Next, we have Aaron escorted up to a mountaintop where he died, and his son assuming the position of High Priest. And then we have this king of Arad come and make a preemptive strike on Israel.
And this all happened over a period of little more than a month and within the tiny area of just a handful of miles in either direction, not more than 20 miles to the south and west of the Dead Sea.
But verse 4 says they now turned to go by way of the Sea of Reeds (the Red Sea) to avoid going through Edom. Why after this victory over Arad did they not just continue to go straight north?
Or why did they not just ignore Edom’s threat, especially now that Israel was flush with confidence after their recent battle victory, and take the route they had originally intended: through Edom and up to the Jordan River?
It is fairly well documented that going straight north would have run Israel headlong into an enemy that seemed undefeatable: a people known as the Sea Peoples, who would eventually be called the Philistines.
Apparently, very early into the journey, it was decided that they would not take that route. Recall the statement of Exodus 13:17 concerning the route that God refused to take the Israelites on to the Promised Land:
Now it came about when Pharaoh had let the people go, that God did not lead them by the way of the land of the Philistines, even though it was near; for God said, “Lest the people change their minds when they see war, and they return to Egypt.” Exodus 13:17 NAS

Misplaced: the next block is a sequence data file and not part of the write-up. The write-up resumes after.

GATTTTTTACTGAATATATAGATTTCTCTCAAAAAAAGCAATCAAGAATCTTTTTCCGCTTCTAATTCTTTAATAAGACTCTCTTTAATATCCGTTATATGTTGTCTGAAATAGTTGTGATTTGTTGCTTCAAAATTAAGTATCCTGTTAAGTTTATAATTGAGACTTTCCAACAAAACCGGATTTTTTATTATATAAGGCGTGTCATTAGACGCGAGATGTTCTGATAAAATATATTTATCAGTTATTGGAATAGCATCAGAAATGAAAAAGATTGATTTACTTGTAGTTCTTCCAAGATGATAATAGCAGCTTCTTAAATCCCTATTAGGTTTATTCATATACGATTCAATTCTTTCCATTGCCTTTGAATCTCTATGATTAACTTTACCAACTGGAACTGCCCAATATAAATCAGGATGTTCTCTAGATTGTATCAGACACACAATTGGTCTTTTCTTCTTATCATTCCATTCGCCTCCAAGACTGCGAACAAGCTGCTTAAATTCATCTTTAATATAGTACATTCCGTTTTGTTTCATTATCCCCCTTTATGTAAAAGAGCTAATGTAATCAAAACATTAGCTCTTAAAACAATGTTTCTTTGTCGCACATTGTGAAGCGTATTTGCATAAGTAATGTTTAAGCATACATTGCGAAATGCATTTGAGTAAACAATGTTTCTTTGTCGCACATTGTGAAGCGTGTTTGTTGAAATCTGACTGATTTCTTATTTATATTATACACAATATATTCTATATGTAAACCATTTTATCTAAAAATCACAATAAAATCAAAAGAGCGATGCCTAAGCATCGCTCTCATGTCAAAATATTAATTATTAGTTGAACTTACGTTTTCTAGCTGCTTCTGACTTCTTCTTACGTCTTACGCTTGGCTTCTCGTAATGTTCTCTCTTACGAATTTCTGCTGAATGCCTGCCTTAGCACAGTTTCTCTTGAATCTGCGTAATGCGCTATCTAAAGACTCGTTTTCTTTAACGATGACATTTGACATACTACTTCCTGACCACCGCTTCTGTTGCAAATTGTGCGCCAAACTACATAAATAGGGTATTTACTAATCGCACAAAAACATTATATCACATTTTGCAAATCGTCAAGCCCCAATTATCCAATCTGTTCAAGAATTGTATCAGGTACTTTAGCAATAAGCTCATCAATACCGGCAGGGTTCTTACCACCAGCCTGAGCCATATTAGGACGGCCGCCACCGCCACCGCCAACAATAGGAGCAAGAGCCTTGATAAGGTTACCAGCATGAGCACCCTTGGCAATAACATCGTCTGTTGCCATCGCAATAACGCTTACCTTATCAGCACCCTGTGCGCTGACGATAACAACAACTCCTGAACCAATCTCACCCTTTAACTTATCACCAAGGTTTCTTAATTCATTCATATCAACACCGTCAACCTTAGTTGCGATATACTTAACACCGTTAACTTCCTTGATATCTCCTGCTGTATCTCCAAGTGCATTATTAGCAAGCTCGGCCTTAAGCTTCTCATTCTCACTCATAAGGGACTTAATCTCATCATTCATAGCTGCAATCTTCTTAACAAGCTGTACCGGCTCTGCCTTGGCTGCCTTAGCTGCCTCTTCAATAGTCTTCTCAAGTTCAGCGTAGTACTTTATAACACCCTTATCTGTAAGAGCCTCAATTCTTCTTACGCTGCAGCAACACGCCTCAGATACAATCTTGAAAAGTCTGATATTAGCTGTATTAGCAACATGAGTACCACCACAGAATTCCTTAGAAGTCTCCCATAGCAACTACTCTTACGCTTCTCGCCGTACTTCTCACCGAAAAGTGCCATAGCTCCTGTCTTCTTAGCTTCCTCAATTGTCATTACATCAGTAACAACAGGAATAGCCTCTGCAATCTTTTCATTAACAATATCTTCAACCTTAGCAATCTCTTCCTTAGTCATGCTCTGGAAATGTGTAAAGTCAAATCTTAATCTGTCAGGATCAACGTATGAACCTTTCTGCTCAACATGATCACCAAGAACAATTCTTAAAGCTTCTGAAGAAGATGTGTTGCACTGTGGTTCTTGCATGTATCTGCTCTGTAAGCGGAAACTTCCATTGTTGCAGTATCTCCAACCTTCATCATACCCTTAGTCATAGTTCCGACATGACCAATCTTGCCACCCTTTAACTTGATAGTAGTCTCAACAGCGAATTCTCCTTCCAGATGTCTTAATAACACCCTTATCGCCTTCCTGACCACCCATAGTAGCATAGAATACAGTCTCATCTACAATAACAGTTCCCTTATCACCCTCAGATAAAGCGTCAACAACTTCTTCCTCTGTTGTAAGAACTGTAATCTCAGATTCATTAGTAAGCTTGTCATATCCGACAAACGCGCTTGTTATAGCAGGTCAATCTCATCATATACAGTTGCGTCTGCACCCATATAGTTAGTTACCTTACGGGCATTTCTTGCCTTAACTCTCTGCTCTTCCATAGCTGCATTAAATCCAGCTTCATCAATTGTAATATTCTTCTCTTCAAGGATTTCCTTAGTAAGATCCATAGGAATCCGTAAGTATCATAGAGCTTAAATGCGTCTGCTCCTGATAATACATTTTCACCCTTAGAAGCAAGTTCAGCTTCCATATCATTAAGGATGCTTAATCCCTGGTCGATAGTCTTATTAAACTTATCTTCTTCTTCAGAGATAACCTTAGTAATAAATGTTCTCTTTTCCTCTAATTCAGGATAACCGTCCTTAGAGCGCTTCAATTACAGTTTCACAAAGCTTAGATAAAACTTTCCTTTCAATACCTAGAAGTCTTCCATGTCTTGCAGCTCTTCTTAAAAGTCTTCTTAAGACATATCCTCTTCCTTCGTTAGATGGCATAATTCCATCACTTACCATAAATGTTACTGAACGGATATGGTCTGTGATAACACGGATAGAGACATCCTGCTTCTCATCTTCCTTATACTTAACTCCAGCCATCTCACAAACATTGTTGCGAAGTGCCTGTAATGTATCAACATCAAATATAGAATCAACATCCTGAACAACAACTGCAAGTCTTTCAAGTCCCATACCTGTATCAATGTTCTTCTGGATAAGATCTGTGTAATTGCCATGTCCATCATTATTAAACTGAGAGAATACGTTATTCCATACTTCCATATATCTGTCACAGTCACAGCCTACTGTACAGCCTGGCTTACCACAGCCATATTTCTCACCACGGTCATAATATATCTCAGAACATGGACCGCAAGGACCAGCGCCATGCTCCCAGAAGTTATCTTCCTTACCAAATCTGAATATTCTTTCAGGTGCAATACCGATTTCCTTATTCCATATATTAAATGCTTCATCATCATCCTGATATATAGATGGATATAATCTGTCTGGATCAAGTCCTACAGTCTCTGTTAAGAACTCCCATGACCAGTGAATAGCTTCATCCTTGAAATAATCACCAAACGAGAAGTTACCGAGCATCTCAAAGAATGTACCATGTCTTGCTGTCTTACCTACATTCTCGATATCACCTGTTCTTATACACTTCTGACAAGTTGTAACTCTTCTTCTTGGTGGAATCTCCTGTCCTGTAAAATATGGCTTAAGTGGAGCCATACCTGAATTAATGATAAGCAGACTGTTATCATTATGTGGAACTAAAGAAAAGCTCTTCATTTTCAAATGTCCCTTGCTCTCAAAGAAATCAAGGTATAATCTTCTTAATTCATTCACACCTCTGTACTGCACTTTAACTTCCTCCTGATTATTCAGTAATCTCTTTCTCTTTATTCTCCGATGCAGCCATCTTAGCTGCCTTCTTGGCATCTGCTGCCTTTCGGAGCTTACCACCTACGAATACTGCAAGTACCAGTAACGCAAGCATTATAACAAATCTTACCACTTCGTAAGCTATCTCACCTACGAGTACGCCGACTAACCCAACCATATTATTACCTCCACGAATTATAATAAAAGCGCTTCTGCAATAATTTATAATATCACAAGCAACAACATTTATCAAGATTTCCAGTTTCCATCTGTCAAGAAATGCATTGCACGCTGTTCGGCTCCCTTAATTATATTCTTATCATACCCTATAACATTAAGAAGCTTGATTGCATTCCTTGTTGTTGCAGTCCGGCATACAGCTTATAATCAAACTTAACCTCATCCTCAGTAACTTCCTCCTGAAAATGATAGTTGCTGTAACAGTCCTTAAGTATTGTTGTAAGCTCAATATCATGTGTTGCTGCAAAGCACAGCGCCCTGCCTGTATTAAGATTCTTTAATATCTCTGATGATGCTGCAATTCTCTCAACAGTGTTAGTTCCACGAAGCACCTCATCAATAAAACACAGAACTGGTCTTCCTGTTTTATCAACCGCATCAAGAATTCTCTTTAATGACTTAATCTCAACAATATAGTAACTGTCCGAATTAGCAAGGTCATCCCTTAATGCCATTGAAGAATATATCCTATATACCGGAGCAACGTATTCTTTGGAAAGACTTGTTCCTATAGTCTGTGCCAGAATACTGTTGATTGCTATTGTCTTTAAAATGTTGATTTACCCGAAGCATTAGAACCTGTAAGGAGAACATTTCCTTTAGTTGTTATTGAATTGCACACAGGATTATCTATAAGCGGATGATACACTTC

God did not want Israel to go up against the Philistines, and so going north from Arad into the Philistine country was out of the question.
Why, then, didn’t they just go through Edom?
There is absolutely no doubt that the Edomites would not have been able to stop Israel. I wouldn’t even begin to venture a guess as to how many Edomites there were at this time; but as a nomadic society, it could not have been very many…scores of 1000’s perhaps.
But, how could that have ever matched up to Israel’s 600,000-man army? It couldn’t. No, this had much more to do with Moses’ truthful plea to the king of Edom, calling them a brother. Moses and apparently the Lord did not want the Israelites to annihilate Edom. Yehoveh did not want the descendants of Jacob killing the descendants of his twin brother, Esau.
So, after defeating the king of Arad’s forces, Moses led the Israelites south, towards the Gulf of Aqaba, which achieved the purpose of skirting the territory of Edom and avoiding conflict with them.
And this involved a journey of 90 miles south, about 15 miles east, before they turned northward again. And this must have made fun of the people of Israel.
Let me tell you; this is some serious desert territory and unpleasant to say the least. And, it must have felt like they were backtracking probably at least a month’s worth of travel.
Therefore, as it says at the end of verse 4 and beginning of verse 5, “…. the people became very discouraged on the way, and the people spoke against God and against Moses.”
We’ll leave it here and see what God does about this latest rebellion in my next blog post.